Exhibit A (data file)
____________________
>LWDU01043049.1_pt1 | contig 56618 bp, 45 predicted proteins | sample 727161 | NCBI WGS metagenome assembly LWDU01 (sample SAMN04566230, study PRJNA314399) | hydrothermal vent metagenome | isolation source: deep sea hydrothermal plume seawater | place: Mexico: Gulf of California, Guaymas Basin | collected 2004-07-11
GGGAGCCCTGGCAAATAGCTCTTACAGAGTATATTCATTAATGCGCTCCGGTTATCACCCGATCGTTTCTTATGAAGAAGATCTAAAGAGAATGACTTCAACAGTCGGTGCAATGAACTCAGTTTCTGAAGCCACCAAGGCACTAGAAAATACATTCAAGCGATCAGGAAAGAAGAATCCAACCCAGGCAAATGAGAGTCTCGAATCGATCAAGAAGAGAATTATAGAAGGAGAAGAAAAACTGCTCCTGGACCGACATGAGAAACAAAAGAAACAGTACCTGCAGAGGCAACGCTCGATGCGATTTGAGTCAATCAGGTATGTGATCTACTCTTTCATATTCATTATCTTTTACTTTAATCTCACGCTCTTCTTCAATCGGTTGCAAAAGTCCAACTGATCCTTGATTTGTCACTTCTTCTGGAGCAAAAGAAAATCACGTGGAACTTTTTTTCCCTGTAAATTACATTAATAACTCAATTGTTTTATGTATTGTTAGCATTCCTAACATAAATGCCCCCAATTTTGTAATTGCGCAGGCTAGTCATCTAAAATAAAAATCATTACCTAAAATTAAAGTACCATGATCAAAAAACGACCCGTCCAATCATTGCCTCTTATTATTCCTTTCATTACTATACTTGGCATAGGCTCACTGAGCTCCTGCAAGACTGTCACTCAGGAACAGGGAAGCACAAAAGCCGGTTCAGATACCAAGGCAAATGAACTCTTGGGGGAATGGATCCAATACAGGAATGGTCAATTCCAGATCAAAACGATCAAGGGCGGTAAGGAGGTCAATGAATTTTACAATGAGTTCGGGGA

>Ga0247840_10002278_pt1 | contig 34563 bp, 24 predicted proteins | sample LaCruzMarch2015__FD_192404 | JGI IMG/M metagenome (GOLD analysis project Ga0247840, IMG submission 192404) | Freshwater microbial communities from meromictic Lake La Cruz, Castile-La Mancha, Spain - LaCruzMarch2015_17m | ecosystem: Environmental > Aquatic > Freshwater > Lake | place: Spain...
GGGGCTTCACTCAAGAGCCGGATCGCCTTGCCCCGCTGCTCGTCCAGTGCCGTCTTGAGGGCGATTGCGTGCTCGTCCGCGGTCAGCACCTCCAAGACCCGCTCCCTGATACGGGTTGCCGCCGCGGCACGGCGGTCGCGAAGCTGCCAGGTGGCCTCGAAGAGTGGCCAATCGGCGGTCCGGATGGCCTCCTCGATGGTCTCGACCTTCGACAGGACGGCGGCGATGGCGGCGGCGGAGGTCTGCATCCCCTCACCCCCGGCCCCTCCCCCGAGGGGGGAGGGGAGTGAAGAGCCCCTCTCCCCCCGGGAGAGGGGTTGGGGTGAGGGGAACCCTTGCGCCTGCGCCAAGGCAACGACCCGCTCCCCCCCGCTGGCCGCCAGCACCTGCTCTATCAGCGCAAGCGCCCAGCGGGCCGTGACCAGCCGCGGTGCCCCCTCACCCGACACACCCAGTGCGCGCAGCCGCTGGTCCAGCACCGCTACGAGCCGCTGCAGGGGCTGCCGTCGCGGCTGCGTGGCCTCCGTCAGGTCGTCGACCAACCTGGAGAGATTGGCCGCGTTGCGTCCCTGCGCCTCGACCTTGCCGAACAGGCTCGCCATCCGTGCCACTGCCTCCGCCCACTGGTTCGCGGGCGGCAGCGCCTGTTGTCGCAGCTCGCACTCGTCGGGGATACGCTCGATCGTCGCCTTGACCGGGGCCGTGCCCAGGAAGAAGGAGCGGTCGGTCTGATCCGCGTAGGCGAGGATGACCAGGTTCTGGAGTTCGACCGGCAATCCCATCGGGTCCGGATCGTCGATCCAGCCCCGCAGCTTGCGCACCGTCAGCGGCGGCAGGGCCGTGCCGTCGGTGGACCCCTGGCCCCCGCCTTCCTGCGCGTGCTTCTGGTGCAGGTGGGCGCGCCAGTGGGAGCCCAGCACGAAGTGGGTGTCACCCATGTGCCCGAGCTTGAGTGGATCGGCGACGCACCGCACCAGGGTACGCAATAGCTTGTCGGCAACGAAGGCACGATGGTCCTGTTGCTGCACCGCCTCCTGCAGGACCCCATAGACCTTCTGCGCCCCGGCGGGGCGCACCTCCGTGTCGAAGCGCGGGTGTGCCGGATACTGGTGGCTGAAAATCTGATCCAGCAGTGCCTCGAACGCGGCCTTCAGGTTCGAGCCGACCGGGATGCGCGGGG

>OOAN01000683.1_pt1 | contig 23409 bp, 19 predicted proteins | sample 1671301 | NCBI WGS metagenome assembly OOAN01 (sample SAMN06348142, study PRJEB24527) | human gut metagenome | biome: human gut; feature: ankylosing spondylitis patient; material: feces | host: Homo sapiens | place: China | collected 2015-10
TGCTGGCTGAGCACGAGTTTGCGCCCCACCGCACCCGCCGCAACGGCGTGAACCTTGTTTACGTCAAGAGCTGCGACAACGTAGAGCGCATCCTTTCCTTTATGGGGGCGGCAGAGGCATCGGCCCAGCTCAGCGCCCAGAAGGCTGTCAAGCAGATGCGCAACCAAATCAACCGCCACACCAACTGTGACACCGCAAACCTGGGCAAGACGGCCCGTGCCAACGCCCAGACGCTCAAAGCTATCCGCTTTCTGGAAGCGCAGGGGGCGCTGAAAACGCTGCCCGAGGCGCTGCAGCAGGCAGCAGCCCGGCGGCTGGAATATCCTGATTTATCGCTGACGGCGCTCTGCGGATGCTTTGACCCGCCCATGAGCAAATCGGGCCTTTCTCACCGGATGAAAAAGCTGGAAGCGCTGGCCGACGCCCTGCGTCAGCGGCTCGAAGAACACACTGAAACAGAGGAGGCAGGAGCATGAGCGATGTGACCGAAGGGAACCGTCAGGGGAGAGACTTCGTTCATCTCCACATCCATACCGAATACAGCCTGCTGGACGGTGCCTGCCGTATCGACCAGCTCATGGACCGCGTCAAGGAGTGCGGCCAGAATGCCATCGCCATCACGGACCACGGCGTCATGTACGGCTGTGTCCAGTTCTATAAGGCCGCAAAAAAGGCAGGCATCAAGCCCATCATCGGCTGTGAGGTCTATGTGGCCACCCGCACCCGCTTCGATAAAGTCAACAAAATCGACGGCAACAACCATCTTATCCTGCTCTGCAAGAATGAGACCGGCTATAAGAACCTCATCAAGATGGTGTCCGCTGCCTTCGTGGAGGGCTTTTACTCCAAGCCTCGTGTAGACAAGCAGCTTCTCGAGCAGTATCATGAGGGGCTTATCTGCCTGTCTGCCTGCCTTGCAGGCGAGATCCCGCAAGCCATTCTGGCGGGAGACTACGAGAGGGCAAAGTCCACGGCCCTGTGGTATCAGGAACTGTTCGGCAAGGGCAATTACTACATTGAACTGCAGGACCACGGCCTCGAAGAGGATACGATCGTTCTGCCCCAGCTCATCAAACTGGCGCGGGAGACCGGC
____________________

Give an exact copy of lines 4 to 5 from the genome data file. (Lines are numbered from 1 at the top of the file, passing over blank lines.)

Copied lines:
GGGGCTTCACTCAAGAGCCGGATCGCCTTGCCCCGCTGCTCGTCCAGTGCCGTCTTGAGGGCGATTGCGTGCTCGTCCGCGGTCAGCACCTCCAAGACCCGCTCCCTGATACGGGTTGCCGCCGCGGCACGGCGGTCGCGAAGCTGCCAGGTGGCCTCGAAGAGTGGCCAATCGGCGGTCCGGATGGCCTCCTCGATGGTCTCGACCTTCGACAGGACGGCGGCGATGGCGGCGGCGGAGGTCTGCATCCCCTCACCCCCGGCCCCTCCCCCGAGGGGGGAGGGGAGTGAAGAGCCCCTCTCCCCCCGGGAGAGGGGTTGGGGTGAGGGGAACCCTTGCGCCTGCGCCAAGGCAACGACCCGCTCCCCCCCGCTGGCCGCCAGCACCTGCTCTATCAGCGCAAGCGCCCAGCGGGCCGTGACCAGCCGCGGTGCCCCCTCACCCGACACACCCAGTGCGCGCAGCCGCTGGTCCAGCACCGCTACGAGCCGCTGCAGGGGCTGCCGTCGCGGCTGCGTGGCCTCCGTCAGGTCGTCGACCAACCTGGAGAGATTGGCCGCGTTGCGTCCCTGCGCCTCGACCTTGCCGAACAGGCTCGCCATCCGTGCCACTGCCTCCGCCCACTGGTTCGCGGGCGGCAGCGCCTGTTGTCGCAGCTCGCACTCGTCGGGGATACGCTCGATCGTCGCCTTGACCGGGGCCGTGCCCAGGAAGAAGGAGCGGTCGGTCTGATCCGCGTAGGCGAGGATGACCAGGTTCTGGAGTTCGACCGGCAATCCCATCGGGTCCGGATCGTCGATCCAGCCCCGCAGCTTGCGCACCGTCAGCGGCGGCAGGGCCGTGCCGTCGGTGGACCCCTGGCCCCCGCCTTCCTGCGCGTGCTTCTGGTGCAGGTGGGCGCGCCAGTGGGAGCCCAGCACGAAGTGGGTGTCACCCATGTGCCCGAGCTTGAGTGGATCGGCGACGCACCGCACCAGGGTACGCAATAGCTTGTCGGCAACGAAGGCACGATGGTCCTGTTGCTGCACCGCCTCCTGCAGGACCCCATAGACCTTCTGCGCCCCGGCGGGGCGCACCTCCGTGTCGAAGCGCGGGTGTGCCGGATACTGGTGGCTGAAAATCTGATCCAGCAGTGCCTCGAACGCGGCCTTCAGGTTCGAGCCGACCGGGATGCGCGGGG

>OOAN01000683.1_pt1 | contig 23409 bp, 19 predicted proteins | sample 1671301 | NCBI WGS metagenome assembly OOAN01 (sample SAMN06348142, study PRJEB24527) | human gut metagenome | biome: human gut; feature: ankylosing spondylitis patient; material: feces | host: Homo sapiens | place: China | collected 2015-10